Coffee prices continued to rise into 2008 on the back of increased costs at the end of 2007, according to new figures from the International Coffee Organisation (ICO).
The cost of coffee rose extremely sharply in December 2007, particularly for the Arabica variety, with the monthly average ICO composite price up by about three per cent to $1.18 per lb over November, according to the ICO's World Market Report. A spokesperson for the ICO told BeverageDaily.com that the current trend reflected the generally buoyant coffee market and, with no clear changes in supply or demand yet anticipated, could well continue during part of 2008. The news may mean further commodity hikes for coffee processors amidst growing demand for the product and an estimated decline in output during the latest crop year. The cost of Arabica alone rose by about five per cent during the month, though the ICO said that prices for the Robusta bean were down slightly over the same period, despite generally holding firm during December.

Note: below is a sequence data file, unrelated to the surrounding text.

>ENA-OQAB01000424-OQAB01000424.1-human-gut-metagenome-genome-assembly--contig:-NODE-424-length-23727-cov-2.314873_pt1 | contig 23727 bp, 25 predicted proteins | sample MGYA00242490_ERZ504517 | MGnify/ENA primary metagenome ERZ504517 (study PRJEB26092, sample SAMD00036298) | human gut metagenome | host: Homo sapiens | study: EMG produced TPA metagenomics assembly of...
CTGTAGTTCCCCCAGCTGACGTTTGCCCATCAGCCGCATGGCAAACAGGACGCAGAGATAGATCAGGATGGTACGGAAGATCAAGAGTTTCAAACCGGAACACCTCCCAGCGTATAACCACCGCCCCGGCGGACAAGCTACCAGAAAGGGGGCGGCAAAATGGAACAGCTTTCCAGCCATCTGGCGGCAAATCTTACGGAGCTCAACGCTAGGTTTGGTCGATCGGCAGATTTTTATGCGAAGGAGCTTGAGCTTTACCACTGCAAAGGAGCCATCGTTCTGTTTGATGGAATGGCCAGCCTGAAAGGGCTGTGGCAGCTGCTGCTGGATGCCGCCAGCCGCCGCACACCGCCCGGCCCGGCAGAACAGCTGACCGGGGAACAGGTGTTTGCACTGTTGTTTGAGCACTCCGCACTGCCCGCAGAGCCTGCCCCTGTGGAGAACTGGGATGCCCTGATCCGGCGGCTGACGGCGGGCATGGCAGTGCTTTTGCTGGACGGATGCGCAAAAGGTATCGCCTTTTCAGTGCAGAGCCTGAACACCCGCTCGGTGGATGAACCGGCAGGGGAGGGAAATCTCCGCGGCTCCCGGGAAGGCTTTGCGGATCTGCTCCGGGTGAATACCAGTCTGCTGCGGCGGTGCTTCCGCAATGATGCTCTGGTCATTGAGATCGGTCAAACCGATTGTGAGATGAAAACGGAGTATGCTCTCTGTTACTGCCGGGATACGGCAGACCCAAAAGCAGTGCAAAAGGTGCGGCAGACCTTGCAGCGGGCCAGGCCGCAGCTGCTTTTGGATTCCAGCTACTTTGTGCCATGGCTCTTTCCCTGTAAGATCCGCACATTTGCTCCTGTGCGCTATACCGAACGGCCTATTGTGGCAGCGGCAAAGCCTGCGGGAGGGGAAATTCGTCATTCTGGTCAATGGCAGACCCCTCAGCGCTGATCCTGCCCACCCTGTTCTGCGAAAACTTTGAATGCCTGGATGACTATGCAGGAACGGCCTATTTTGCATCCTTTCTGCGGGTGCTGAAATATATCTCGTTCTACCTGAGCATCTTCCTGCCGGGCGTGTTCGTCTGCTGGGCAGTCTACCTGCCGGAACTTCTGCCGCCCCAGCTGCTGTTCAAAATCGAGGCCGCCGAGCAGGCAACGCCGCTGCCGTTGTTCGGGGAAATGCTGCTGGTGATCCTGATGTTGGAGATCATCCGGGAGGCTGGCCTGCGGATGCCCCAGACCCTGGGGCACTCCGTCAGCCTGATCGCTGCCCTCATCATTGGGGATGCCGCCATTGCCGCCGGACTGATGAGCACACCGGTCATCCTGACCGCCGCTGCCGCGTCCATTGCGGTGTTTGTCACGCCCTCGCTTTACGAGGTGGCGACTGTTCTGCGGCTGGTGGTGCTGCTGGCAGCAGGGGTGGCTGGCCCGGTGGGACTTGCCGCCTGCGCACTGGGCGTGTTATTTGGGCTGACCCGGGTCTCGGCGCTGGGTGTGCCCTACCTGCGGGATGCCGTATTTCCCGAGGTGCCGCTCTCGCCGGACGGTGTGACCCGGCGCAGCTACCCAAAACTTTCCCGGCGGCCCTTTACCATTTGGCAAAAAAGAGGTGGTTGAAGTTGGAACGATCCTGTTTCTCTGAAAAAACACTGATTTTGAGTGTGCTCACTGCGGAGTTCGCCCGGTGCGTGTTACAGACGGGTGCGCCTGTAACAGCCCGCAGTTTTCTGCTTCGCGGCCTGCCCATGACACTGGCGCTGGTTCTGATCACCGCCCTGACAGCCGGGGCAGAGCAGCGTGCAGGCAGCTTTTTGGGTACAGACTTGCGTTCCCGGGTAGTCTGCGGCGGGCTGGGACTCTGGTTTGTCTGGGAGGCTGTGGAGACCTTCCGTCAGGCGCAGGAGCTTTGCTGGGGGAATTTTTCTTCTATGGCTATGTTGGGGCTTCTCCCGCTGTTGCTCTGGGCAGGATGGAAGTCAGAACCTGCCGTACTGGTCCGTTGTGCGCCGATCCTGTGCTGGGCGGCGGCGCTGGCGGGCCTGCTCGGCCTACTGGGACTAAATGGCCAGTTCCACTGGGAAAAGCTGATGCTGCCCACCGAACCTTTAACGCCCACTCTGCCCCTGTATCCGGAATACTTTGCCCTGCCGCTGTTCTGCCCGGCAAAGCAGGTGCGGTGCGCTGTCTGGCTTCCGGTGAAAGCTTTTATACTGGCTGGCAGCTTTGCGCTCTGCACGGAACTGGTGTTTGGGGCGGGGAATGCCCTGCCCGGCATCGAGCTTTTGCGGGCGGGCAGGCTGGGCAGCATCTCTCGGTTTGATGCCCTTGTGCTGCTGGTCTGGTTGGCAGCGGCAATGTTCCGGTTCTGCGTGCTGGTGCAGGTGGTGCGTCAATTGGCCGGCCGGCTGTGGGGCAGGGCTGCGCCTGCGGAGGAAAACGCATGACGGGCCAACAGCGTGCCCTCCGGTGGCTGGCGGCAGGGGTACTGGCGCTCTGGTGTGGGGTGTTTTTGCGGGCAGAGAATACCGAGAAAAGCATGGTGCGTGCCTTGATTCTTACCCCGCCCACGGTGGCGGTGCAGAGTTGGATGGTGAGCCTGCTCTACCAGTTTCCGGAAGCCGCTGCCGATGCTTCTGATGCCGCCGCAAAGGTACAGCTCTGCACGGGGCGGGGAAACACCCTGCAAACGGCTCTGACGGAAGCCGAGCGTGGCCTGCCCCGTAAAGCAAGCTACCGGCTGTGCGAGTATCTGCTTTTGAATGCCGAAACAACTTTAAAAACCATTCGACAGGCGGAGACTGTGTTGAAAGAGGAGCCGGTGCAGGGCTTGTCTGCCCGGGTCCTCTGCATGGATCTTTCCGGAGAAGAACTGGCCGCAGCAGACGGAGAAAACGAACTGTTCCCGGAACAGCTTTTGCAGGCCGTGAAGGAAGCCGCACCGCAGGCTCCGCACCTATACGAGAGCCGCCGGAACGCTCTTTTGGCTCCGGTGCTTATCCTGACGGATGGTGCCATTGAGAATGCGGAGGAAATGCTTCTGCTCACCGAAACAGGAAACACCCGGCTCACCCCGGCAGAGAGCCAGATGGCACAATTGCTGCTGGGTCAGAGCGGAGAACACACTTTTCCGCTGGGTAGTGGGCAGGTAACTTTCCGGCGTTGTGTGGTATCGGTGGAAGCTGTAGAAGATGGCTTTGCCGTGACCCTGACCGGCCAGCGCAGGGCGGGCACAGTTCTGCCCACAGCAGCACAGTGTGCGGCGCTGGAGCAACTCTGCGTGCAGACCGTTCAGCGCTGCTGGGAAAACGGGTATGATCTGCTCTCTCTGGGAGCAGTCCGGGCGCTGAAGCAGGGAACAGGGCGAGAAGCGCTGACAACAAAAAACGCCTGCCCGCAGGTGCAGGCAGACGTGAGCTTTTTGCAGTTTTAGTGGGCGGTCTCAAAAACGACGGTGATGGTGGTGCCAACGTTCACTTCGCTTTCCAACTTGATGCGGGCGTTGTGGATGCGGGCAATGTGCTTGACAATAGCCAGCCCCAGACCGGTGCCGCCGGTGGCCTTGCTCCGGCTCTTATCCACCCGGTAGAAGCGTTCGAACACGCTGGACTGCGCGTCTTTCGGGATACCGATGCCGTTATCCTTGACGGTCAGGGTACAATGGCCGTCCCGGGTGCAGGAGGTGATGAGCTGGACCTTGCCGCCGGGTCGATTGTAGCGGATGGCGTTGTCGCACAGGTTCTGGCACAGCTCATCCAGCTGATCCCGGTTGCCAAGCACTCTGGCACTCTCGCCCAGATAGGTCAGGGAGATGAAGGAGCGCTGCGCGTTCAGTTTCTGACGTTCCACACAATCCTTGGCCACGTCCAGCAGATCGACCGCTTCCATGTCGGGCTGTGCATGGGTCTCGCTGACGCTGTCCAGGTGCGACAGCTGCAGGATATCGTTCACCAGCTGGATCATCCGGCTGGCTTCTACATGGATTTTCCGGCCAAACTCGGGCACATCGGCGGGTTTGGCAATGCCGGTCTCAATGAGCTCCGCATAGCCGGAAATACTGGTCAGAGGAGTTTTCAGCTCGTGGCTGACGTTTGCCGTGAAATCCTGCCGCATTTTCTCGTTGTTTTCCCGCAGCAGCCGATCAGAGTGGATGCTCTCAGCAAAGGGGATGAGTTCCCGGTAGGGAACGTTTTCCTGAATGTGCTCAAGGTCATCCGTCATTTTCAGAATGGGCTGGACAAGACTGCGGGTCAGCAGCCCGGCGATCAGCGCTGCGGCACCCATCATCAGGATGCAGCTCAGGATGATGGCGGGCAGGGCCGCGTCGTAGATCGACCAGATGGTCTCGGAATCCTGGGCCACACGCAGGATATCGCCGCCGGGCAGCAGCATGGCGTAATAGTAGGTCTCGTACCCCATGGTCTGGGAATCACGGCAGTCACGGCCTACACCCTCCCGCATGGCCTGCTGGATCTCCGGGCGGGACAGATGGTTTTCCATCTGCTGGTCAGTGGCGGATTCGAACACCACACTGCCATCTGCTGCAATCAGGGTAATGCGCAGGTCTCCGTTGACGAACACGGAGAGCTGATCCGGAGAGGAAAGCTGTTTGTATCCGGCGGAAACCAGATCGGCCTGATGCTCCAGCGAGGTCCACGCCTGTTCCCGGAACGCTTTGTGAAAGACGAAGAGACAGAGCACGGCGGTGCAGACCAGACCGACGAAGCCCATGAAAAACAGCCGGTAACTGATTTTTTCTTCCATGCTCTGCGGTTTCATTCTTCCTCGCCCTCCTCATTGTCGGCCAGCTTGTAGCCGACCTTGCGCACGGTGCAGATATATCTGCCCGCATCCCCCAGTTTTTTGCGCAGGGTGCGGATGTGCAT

However, by 11 January, Robusta prices rose above the $1.00 per lb barrier for the first time in twelve years, charting an overall increase in costs of 363 per cent from January 2001, when the same product cost $0.21 per lb. Despite the sharp price rises in recent years, the organisation said that the weak US dollar was hitting exporter earnings hard. Market factors While the ICO stressed in the report that the 2007 to 2008 crop year remained under way in the majority of key exporting nations, total production was estimated to be down by about 7.4 per cent to 116m bags over the previous year.
By contrast, cumulative coffee exports appeared to be up for the twelve months between December 2006 and November 2007 to 95.8m bags from 90.9m bags over the same period during the previous year. The ICO composite price takes into account a number of factors, when assessing the cumulative value of coffee, according to the organization.
These factors are based on the findings of ICO agents in the three main markets of the US, France and Germany. The importance of these markets to the total price is based on the average export performance of the US and EU markets between 1996 to 1998 and is reviewed every two years.